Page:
These days much of the wine world outside the Côte d’Or is after Burgundy’s luster. That often translates to producers beginning to bottle wine from isolated parcels in the hopes of giving drinkers a taste of each and every microsite. No other region may be trying to catch up faster in this respect than Champagne. This trend of single-vineyard Champagnes isn’t inherently good or bad. It is often fascinating, and it certainly makes sense in the cases of outstanding vineyards. But Champagne’s history—and many of its best wines—revolves around blending juice from different vineyards. In his benchmark 2017 book, Champagne: The Essential Guide to the Wines, Producers, and Terroirs of the Iconic Region, Peter Liem writes: “For me, as a devotee of Burgundy, it’s thrilling to be able to experience Champagne in a similar way, comparing the wines of one parcel to the next. But Champagne is not Burgundy. Its soil is not as diverse, nor is its climate as accommodating . . . when you taste vins clairs* in the spring after the harvest, it’s immediately apparent that not all parcels in Champagne are able to produce a wine that’s complete enough to stand on its own. Dom Pérignon knew this, even in the seventeenth century.” The Champagnes below are liquid proof that blending can result in stunning wines. Whether you favor Veuve Fourny’s chiseled, Chardonnay-focused blends from chalk-and-limestone terroirs, the lusher wines of J. Lassalle that complete malolactic fermentation and extended bottle aging, or the powerful, Pinot Noir–focused, grand cru Champagnes of Paul Bara, you will perceive the beautiful balance in each that says, “Just the right touch.”
*Fully fermented, still wine that is used to create the final blend for Champagne before the second fermentation in bottle.
**Except for fifths of Veuve Fourny’s Brut 1er Cru “Grande Réserve,” which are 25% off through November 30th, all Non-Vintage Champagnes below are 20% off throughout November 2019. All Vintage Champagnes are 15% off through November 30th.**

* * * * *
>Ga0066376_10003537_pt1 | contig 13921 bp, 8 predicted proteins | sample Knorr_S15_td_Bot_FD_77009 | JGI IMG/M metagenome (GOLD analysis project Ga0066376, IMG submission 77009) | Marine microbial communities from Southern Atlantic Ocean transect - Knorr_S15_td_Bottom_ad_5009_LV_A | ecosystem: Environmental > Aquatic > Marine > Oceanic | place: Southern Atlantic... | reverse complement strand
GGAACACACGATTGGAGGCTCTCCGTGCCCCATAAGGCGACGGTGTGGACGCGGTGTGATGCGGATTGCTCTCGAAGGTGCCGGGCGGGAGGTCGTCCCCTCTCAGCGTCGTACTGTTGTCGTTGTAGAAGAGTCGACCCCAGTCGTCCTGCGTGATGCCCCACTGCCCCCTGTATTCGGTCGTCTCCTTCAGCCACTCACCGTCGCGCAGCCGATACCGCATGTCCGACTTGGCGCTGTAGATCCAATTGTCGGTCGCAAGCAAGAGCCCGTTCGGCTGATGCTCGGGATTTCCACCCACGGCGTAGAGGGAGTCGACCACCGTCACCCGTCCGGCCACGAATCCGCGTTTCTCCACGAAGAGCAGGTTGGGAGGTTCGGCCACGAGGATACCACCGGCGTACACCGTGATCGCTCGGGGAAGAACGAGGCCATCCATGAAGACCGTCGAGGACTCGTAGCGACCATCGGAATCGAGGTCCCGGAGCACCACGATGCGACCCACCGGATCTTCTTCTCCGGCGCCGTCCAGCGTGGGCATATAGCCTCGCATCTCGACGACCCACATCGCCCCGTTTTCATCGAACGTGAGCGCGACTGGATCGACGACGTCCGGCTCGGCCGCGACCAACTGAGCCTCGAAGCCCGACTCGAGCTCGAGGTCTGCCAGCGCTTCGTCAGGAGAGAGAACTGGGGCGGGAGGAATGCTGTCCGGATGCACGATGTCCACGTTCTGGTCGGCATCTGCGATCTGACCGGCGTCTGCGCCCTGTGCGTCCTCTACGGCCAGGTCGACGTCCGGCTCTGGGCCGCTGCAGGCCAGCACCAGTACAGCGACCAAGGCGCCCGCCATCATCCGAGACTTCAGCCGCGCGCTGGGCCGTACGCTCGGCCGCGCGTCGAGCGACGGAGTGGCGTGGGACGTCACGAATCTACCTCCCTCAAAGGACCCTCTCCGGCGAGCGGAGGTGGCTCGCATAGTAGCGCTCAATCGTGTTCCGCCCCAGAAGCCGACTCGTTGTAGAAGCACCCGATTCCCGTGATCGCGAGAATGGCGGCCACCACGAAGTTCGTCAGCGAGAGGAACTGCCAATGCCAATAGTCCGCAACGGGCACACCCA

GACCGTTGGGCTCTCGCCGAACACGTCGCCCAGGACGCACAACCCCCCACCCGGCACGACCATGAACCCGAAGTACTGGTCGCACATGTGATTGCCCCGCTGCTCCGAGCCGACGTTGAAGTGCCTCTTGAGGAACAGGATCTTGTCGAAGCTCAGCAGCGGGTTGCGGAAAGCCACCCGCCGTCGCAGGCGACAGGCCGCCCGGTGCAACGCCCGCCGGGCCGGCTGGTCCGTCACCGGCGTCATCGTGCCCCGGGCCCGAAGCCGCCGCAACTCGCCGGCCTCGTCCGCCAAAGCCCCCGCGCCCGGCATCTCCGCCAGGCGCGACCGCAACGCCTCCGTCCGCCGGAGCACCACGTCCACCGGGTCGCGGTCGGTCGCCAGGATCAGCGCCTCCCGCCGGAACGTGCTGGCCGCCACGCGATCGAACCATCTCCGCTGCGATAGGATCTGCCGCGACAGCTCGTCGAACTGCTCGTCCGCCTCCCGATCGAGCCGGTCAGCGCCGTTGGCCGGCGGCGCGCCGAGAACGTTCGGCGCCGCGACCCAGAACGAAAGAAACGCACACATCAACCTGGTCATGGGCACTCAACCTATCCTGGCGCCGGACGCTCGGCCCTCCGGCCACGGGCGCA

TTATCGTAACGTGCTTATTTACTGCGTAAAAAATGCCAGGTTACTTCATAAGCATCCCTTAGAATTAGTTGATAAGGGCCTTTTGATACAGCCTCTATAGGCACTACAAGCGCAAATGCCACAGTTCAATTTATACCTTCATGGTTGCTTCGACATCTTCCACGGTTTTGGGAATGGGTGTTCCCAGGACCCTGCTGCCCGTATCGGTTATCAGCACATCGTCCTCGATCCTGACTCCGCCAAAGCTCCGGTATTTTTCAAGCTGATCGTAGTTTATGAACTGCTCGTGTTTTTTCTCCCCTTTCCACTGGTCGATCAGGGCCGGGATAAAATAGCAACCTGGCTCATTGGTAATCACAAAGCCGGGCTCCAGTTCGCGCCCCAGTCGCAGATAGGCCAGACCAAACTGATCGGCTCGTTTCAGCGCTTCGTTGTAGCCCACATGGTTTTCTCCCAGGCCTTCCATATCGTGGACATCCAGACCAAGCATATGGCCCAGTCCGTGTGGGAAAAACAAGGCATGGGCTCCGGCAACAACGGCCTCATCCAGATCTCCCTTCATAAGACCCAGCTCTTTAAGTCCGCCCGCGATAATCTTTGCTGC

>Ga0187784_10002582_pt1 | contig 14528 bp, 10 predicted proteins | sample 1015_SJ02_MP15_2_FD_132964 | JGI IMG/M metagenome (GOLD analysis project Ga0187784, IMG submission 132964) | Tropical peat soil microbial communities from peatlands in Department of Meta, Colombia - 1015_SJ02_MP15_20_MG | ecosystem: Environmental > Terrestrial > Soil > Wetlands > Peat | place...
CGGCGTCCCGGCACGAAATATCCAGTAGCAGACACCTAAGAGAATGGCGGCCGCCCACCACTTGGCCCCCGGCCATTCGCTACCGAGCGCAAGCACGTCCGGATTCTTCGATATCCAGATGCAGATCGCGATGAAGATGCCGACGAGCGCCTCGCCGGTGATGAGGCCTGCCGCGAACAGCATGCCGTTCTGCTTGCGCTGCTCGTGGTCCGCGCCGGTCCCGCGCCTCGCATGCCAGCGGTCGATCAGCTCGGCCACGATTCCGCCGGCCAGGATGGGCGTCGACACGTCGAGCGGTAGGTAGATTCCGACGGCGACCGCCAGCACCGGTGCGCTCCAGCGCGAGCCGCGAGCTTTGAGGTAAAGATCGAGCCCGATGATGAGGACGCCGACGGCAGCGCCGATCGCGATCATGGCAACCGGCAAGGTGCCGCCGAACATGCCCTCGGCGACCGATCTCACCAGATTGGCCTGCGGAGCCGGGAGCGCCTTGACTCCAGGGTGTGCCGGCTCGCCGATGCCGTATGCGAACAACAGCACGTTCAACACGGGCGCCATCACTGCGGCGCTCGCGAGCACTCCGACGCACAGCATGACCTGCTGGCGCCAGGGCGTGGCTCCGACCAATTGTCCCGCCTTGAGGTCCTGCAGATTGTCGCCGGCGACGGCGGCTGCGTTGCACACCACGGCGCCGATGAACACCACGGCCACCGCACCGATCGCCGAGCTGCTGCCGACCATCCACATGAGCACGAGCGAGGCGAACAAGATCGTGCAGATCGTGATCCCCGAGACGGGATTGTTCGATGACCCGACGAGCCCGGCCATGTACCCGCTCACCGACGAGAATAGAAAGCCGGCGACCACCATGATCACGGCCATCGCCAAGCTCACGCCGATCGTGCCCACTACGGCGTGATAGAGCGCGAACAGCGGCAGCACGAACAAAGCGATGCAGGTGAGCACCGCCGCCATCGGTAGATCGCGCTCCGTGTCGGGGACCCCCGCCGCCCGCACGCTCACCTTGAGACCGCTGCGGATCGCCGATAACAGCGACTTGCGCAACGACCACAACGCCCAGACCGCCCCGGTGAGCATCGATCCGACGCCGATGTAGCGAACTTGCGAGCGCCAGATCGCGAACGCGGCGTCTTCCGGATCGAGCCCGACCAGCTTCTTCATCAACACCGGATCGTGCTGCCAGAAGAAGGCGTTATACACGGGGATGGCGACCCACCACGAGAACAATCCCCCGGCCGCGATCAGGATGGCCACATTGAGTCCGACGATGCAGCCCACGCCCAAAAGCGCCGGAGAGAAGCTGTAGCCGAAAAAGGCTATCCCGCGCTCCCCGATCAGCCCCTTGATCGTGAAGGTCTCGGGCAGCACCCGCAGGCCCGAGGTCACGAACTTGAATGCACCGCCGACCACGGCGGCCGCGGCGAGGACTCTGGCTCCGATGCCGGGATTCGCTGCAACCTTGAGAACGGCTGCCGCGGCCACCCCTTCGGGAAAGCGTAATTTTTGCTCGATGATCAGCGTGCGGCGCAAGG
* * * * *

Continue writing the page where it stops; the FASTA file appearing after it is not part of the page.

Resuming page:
This selection is comprised of wines in which either a significant portion or the entirety of the grapes come from vines planted before 1950, with some going as far back as 150 years. We invite you to discover for yourself wines from these rare and ancient vines, and to taste these parts of French and Italian history.
In the world of wine, there are many good winegrowers. However, there are only a very select few who are truly great, and Auguste Clape will go down in history as one of the greats. A proud and uncompromising pioneer of fine winemaking in the northern Rhône, his Syrahs from the cru of Cornas have earned their place among the most celebrated wines of France.
Of all of the domaines we represent, no other serves more as our cornerstone, stands more in the defense of terroir, and is more intricately interwoven with our own history, than that of the iconic Peyraud family of Domaine Tempier
There are hundreds of wines in our portfolio, but not nearly enough space in our monthly newsletters to feature them all. Here you’ll find recent arrivals and new additions to our site, from half-bottles to Jeroboams, across France and Italy.
Here at Kermit Lynch Wine Merchant we don’t believe in selling anything mediocre, and we would certainly not put our name on a wine we didn’t believe in. So our values are just that, wines that are full of value and quality.
Drinking distilled spirits, beer, coolers, wine and other alcoholic beverages may increase cancer risk, and, during pregnancy, can cause birth defects. For more information go to www.P65Warnings.ca.gov/alcohol
Many food and beverage cans have linings containing bisphenol A (BPA), a chemical known to cause harm to the female reproductive system. Jar lids and bottle caps may also contain BPA. You can be exposed to BPA when you consume foods or beverages packaged in these containers. For more information, go to www.P65Warnings.ca.gov/bpa